by Judy Li
With a heart-filled Valentine’s Day themed campaign, General Electric announced on February 1st that it will stop production of CFLs for the U.S. market and focus its consumer lighting efforts solely on LED lamps. A GE Reports article explains that it is strategic for the company to transition away from CFLs as LEDs become less cost prohibitive. Over the past few years, CFLs have become popular as an efficient alternative to the incandescent light bulb because they are cheaper than LEDs. However, LEDs are the most efficient and gives the best light. Since 2012, LED prices have fallen dramatically and sales have increased. GE notes that this move aligns with that of the U.S. government. In January, ENERGY STAR introduced new lighting specifications, which disqualify many CFL bulbs.
GE is excited to promote LED technology. LED bulbs have long life-span of 22 years, and comes in many styles. Furthermore, new connectivity capabilities with the latest smart-home apps allow for smart-lighting solutions that help people save energy. LEDs are already used extensively and has the potential to replace all light sources. In October, as part of a broader digital transformation, GE introduced Current, a new division that “integrates its LED, solar, energy storage and electric vehicle businesses with the cloud-based Predix platform to identify and deliver cost-effective, efficient energy solutions for commercial, industrial and municipal customers.”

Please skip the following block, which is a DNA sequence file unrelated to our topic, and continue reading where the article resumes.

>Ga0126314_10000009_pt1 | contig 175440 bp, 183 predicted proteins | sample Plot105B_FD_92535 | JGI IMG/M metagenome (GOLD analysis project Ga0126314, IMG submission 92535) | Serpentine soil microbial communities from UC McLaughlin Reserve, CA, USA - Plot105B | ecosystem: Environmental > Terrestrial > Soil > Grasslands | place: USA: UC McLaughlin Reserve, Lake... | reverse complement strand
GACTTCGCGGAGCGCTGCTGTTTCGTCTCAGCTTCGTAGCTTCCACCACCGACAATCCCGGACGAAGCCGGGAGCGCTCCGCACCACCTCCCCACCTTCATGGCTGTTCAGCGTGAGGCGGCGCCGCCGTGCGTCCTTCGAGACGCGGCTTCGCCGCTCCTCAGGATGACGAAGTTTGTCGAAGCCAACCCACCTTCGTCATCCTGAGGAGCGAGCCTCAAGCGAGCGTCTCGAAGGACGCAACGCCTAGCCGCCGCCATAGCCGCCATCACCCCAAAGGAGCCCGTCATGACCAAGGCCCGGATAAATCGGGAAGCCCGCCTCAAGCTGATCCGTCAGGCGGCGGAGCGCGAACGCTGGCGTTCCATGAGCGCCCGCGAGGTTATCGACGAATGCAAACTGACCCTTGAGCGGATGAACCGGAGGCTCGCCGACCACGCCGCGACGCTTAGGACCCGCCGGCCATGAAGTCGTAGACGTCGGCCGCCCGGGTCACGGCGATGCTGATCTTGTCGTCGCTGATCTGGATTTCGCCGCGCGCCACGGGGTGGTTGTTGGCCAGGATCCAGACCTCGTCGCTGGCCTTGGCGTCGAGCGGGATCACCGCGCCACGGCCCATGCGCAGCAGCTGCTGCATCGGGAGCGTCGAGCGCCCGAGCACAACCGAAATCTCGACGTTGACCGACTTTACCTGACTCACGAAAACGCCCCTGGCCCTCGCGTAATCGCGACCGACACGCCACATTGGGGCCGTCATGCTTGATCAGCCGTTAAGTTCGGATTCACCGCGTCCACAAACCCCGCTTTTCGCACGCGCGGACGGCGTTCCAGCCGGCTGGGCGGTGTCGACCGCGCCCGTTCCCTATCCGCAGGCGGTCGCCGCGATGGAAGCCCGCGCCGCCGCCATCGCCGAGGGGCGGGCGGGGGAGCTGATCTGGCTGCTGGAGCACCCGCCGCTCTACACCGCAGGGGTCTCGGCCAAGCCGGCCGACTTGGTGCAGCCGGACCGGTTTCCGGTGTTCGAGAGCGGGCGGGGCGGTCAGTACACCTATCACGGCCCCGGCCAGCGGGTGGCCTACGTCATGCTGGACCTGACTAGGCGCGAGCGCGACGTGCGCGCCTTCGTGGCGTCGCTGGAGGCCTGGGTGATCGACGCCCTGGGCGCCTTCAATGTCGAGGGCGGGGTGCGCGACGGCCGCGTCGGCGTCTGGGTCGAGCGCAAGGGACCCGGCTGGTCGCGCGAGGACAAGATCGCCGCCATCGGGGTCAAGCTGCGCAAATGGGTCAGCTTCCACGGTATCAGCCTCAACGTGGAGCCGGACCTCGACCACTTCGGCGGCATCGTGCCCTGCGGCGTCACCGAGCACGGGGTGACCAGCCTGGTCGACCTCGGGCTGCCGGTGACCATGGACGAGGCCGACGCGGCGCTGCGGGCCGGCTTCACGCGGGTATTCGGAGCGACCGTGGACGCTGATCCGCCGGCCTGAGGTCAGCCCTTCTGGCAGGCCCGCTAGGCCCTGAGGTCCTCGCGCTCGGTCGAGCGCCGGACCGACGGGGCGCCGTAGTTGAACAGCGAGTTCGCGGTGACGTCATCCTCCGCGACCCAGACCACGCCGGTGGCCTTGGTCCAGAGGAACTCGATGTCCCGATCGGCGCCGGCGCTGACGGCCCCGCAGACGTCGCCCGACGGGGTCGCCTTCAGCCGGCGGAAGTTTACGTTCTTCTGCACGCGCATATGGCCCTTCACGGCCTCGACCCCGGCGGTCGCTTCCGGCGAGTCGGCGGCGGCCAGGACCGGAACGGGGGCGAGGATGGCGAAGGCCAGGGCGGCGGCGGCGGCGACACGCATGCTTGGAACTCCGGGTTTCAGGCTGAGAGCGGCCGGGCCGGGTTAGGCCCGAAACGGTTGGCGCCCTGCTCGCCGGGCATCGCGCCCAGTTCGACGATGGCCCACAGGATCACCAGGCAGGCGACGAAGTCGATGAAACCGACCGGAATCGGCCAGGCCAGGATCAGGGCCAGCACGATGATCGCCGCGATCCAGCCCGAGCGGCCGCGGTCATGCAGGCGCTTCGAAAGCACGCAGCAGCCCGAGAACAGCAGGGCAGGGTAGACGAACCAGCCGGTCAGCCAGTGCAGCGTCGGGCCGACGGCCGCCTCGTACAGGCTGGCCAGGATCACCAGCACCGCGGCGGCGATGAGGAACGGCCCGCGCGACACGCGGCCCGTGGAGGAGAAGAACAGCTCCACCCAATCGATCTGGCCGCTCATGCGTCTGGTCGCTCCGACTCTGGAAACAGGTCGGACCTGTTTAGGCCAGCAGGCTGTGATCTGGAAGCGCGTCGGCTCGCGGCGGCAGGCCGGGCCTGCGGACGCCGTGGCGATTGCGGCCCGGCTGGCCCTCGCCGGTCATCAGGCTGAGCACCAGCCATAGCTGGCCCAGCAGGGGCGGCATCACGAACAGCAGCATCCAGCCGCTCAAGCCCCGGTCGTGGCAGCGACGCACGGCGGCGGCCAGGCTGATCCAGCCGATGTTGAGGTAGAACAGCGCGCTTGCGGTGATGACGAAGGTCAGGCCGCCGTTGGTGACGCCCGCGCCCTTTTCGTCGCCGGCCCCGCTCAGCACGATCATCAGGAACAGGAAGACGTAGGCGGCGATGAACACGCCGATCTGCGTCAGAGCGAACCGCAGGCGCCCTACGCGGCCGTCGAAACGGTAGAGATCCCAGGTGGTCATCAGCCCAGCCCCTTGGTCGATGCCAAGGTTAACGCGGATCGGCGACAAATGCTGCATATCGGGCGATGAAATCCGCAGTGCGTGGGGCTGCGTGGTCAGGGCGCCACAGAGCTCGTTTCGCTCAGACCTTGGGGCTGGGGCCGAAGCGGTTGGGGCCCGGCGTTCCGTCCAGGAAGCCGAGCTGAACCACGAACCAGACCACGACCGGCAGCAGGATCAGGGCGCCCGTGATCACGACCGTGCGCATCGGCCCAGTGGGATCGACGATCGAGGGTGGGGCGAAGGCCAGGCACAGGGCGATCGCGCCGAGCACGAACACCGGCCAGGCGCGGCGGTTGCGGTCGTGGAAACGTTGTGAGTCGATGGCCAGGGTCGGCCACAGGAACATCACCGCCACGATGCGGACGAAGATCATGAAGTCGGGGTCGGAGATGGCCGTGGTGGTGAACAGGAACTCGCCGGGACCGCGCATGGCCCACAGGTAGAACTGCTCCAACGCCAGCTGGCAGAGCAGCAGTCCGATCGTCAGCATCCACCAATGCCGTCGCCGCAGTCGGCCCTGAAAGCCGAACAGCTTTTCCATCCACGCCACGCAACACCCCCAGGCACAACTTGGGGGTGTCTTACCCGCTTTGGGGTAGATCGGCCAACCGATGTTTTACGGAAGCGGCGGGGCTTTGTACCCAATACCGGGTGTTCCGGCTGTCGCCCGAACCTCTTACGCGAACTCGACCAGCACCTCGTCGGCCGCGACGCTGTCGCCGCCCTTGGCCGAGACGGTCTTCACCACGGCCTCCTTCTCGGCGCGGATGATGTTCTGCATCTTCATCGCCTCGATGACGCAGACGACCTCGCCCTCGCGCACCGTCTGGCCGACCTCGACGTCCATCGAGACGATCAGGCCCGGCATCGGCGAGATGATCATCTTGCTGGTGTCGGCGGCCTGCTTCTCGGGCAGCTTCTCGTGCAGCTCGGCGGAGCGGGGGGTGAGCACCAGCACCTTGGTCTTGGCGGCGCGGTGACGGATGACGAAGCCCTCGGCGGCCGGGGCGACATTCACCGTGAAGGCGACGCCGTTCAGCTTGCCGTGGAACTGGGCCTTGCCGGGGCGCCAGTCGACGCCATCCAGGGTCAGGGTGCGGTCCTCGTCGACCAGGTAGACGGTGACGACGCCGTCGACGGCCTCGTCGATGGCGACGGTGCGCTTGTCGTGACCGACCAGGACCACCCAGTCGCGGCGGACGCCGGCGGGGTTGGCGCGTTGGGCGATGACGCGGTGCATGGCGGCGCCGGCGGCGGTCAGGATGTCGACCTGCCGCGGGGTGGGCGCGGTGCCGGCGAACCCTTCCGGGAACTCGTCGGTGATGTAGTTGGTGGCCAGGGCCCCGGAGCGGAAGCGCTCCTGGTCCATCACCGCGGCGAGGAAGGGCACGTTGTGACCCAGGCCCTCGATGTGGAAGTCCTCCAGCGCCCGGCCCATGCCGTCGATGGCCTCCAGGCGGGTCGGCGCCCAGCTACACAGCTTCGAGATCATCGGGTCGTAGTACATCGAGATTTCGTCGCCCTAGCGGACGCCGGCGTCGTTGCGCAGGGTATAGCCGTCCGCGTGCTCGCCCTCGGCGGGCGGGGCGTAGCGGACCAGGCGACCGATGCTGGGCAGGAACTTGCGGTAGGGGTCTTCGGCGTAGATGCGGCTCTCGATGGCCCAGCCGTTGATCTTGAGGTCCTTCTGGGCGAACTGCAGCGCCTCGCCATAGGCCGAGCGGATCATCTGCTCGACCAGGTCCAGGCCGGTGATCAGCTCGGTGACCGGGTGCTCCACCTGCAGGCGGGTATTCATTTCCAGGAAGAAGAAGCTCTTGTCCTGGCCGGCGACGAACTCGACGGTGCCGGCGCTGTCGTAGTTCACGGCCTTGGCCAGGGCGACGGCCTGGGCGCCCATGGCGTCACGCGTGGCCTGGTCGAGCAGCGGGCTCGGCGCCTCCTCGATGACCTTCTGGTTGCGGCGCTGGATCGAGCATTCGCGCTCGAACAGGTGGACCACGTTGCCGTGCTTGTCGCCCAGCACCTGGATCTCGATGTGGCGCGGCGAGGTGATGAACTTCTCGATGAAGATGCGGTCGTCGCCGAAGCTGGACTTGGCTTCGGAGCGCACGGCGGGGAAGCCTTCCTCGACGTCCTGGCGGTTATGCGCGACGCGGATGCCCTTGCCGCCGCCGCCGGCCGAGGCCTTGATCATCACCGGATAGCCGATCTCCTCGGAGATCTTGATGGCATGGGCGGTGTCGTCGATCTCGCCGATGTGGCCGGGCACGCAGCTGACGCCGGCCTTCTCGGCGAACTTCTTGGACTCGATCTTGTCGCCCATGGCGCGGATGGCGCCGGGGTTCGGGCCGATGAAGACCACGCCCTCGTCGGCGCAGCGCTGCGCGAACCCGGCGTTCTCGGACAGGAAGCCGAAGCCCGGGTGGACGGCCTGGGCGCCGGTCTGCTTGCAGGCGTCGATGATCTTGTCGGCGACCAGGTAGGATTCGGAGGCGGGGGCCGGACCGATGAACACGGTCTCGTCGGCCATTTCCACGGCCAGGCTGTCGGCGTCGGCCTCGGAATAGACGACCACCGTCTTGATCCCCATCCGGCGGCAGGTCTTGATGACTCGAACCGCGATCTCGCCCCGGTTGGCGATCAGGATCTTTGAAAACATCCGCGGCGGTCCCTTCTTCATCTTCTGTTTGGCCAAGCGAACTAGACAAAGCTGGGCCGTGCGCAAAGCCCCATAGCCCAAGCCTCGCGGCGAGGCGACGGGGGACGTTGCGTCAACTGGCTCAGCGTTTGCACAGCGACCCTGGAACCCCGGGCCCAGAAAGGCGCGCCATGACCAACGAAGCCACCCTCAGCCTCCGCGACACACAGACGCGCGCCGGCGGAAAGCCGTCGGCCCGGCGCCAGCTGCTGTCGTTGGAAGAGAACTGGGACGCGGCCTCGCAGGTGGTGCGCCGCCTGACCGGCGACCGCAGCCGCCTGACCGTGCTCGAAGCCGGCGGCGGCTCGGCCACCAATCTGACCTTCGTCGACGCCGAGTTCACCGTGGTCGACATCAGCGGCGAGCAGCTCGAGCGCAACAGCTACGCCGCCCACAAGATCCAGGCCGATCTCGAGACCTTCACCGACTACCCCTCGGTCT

Julian Spector, from Citylab, presents an interesting perspective on the death of the CFL. Among dislike for the characteristics of CFL lighting and cries of infringement on personal freedom, sustainability advocates aggressively promoted switching to CFLs as an easy way to save the planet. Now, it too is obsolete like the incandescent light bulb. Spector argues that the large emphasis placed on CFLs was misguided and may have hindered more important efforts to fight climate change. The goal with CFLs was to reduce carbon emissions from electricity use. However, light bulbs themselves are not the source of climate change problems. Instead of prioritizing individual consumption and a particular product that will become obsolete, a more effective way to accomplish the goal would have been to focus on decarbonizing electricity sources like in President Obama’s Clean Power Plan. Clean power will not cause CO2 emissions regardless of the type of light bulb used.
CFLs did catalyze a lot of discussion and action regarding energy efficiency and climate change. At the same time, it is not a Holy Grail as its demise shows. Now, while the efficiency and technological capabilities of LEDs are great, LEDs can only be a small part of larger efforts to develop clean energy sources and fight climate change.